The Rebels were preparing to face teams from around the city in the intermediate sectional round, but those smiles turned to frowns and confused faces days after their win when manager John Callahan broke the news that the team will not advance to the sectional round because of a Little League administrative blooper.

The district was not properly registered for the sectional tournament and the 12 kids of the Bayside Rebels weren’t allowed to continue to the next round.

“The kids were heartbroken, and they didn’t understand why,” Callahan said. “Unfortunate. It really is unfortunate.”

Days following the win over Elmjack, Callahan reached out to Bayside Little League administrators for details on the next round. Usually, he would know by the next day, he said, but no one seemed to know anything about the team’s next game.

Bayside Little League President Bob Reid reached out to Little League coordinators for an explanation.

Little League officials told The Courier when Bayside defeated Elmjack, the sectional tournament had already begun, indicating that at some time there was a mistake that led the District 26 tournament to start late and not finish in time for the sectional round.

Little League representatives said they don’t know who is to blame yet for the slip-up, but are investigating the problem.

“There was some miscommunication between two of our district administrators,” said Pat Wilson, Little League senior vice president of operations and programming. “We are still collecting information.”

Callahan and Reid said that despite their efforts, Little League didn’t try to amend the situation and have the team continue anyway after the problem was discovered.

At this point, the sectional tournament is already over and there isn’t much Little League can do for Bayside, but maybe issue an apology to the parents and players.

“Growing up, my father said a man makes mistakes and you don’t judge him by the mistakes but how he makes up for them,” Callahan said. “But [Little League] ignored it.”

 

 

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Queens businesses brace for LIRR strike impact


| lguerre@queenscourier.com

THE COURIER/Photo by Liam La Guerre

Ahmed Iftikhar drives from Mineola with his wife to the Bayside LIRR station every day except Sundays to set up his newsstand and open at 5 a.m.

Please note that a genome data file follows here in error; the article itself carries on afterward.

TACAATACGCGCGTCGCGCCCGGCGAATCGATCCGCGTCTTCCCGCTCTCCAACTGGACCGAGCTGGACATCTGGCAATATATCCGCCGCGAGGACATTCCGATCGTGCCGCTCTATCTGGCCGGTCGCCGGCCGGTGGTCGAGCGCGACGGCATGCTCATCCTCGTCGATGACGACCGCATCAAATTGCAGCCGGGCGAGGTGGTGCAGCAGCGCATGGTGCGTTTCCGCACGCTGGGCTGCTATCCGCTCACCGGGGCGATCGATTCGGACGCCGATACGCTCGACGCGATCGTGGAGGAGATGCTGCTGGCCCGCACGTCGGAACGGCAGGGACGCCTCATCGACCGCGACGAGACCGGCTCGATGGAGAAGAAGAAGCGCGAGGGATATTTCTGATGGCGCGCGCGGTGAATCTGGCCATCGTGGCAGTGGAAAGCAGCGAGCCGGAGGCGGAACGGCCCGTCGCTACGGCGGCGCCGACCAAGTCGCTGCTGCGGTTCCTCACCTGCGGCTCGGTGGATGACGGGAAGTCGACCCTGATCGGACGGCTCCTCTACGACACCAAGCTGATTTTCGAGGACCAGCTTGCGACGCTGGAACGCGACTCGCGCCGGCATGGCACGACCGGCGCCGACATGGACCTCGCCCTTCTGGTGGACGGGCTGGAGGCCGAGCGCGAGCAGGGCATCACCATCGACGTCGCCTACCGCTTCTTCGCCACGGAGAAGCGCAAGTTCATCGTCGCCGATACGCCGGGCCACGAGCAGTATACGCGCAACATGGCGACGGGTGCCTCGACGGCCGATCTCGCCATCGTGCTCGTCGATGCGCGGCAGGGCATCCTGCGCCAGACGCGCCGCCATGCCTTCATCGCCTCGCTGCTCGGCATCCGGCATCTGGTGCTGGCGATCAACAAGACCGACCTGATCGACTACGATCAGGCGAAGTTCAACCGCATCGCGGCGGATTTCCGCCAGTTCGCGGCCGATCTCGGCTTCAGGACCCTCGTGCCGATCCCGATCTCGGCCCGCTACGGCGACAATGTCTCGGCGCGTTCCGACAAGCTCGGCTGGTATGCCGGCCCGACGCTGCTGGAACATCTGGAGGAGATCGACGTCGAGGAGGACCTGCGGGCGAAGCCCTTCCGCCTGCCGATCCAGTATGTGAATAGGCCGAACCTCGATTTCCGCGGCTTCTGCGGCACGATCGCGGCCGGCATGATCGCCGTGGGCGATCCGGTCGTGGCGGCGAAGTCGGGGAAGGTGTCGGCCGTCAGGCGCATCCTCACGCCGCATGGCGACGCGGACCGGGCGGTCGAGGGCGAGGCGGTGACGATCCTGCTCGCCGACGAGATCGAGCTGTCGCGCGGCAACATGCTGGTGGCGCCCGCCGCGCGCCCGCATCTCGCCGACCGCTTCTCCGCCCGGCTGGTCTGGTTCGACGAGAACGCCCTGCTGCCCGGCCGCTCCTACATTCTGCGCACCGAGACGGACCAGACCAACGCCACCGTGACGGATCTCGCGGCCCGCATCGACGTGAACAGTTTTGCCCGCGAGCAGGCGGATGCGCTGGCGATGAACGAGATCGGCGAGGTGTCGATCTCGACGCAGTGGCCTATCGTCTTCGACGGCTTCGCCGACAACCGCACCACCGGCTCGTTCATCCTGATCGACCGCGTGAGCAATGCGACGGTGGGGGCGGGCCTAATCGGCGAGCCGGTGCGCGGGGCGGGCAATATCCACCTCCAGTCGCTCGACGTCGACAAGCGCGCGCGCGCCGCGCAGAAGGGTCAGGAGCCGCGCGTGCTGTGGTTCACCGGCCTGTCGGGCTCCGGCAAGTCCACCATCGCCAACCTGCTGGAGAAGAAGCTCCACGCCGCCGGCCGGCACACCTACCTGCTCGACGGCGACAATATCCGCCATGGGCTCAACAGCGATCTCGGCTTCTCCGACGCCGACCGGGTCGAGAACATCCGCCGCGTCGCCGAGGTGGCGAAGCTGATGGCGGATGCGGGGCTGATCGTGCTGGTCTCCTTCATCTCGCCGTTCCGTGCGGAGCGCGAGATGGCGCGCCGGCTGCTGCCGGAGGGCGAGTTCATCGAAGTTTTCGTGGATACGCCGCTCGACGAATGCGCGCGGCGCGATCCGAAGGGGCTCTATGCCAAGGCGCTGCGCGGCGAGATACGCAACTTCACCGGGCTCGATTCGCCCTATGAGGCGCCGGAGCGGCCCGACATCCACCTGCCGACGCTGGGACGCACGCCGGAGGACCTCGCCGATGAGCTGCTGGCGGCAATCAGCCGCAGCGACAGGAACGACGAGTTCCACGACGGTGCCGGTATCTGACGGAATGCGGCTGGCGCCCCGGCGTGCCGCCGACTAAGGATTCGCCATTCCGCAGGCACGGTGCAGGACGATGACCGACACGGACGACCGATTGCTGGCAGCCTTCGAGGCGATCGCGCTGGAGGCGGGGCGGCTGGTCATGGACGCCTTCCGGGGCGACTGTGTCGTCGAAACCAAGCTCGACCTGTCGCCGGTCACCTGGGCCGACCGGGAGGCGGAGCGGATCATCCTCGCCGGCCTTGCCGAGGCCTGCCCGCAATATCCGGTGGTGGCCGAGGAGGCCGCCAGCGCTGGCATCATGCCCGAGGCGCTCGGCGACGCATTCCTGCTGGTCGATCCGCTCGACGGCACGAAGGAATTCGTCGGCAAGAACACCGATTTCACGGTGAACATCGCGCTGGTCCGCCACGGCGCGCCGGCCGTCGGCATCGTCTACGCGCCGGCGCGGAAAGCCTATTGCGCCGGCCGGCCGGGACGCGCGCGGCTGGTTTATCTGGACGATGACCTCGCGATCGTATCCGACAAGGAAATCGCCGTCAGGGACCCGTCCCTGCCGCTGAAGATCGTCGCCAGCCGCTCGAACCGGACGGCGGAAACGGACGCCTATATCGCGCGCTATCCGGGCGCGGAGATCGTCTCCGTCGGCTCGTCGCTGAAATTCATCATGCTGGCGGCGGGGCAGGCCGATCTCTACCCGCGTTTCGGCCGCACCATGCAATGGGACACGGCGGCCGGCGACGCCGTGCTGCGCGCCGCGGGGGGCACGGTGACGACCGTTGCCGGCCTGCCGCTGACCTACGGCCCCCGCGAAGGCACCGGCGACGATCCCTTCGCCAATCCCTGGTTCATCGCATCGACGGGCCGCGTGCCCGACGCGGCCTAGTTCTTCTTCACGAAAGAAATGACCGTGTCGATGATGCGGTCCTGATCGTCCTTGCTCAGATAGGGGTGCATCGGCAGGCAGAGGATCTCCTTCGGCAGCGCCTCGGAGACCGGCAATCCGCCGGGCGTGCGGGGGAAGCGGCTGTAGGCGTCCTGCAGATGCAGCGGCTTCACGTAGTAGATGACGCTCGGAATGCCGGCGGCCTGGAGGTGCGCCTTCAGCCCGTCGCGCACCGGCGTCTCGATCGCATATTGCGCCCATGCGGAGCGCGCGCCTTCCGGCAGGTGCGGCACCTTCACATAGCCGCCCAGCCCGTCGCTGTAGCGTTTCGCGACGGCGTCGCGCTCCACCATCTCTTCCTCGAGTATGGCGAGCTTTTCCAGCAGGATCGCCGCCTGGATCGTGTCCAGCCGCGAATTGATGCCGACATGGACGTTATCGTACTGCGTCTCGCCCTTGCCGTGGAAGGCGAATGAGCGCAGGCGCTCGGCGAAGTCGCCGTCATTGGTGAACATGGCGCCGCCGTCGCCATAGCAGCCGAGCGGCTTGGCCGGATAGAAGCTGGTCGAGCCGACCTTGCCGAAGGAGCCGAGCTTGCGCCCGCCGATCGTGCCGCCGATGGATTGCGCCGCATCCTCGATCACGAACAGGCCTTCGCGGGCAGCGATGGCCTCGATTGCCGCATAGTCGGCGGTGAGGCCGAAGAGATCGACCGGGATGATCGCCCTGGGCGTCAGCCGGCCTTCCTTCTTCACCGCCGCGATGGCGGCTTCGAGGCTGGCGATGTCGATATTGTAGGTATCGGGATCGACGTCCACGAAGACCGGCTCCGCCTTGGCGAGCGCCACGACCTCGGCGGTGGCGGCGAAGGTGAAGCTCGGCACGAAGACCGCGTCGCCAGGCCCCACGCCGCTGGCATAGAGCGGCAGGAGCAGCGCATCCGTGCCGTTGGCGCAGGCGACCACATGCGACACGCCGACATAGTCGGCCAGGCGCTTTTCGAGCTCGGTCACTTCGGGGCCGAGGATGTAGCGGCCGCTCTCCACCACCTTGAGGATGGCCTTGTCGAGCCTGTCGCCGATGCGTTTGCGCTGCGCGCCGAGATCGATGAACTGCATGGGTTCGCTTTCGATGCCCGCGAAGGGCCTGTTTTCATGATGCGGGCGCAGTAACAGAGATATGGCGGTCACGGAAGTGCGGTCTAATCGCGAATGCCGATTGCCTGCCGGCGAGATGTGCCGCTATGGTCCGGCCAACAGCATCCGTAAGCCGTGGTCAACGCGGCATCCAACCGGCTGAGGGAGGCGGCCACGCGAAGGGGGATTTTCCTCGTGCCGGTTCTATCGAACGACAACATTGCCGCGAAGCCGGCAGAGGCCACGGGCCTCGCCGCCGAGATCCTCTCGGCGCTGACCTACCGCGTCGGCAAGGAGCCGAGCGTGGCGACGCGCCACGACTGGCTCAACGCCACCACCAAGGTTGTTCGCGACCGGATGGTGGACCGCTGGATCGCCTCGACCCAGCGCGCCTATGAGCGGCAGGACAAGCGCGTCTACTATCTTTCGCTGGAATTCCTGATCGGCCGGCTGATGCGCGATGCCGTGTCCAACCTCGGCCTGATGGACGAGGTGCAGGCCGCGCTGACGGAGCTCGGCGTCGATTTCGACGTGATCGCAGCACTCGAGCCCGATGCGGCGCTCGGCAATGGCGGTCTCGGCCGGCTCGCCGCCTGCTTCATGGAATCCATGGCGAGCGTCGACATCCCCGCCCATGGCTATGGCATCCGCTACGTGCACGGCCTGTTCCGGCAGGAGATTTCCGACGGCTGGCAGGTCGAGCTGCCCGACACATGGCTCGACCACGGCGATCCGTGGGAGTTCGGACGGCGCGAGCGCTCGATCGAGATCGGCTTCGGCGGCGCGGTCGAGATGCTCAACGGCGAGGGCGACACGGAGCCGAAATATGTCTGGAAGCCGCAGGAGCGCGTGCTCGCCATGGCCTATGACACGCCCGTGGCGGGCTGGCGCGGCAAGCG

He serves coffee, snacks, newspapers and magazines to a portion of the 4,000 daily commuters who use the station for 14 hours, making an average of $200 per day in sales, he said. Each month he pays $3,450 for rent and about $300 in utilities.

The potential LIRR work stoppage, which could start on Sunday, would not only strand thousands of commuters, but also hurt small businesses in Queens like Iftikhar’s newsstand, which depends on LIRR service for customers.

“If they do the strike, I’ll be sad,” Iftikhar said. “I’ll be very upset. What would we do in the future?”

While some LIRR stations in Queens, such as Jamaica, which has subway lines nearby, wouldn’t be as affected, others that depend primarily on the LIRR service could feel an impact, businesses and community leaders said. Businesses, such as the deli and café near the Douglaston LIRR station, stand to lose potential customers in the 2,000 daily commuters at the station.

“Of course no one is happy about it,” said Dorothy Matinale, president of the Douglaston Village Chamber of Commerce.

The manager of Kelly’s Car Service, located near the Bayside station, said if the strike occurs they expect road traffic to be slow for further trips, as the MTA expects more drivers to be on the road.

“Going into Manhattan would be impossible,” manager Richard Pearlman said.

Pearlman couldn’t anticipate how the strike would affect business, but said the car service is thinking of offering trips directly to subway stations on Main Street, although plans have not been finalized.

While the unions and the MTA continue to negotiate, Iftikhar hopes they’ll patch it up soon.

“It’s a little problem,” he said. “If they solve it, it’ll be nice for everyone.”

 

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Bayside BID envisions innovative parking garage for municipal lot expansion


| lguerre@queenscourier.com

Photo courtesy Rauch Foundation


Some modern parking lots aren’t just places to park.

Scattered around the country and even in this state, there are eye-pleasing, sleek parking structures with cool lighting and sometimes pro-green features that double as event spaces or commercial and residential mixed-use facilities.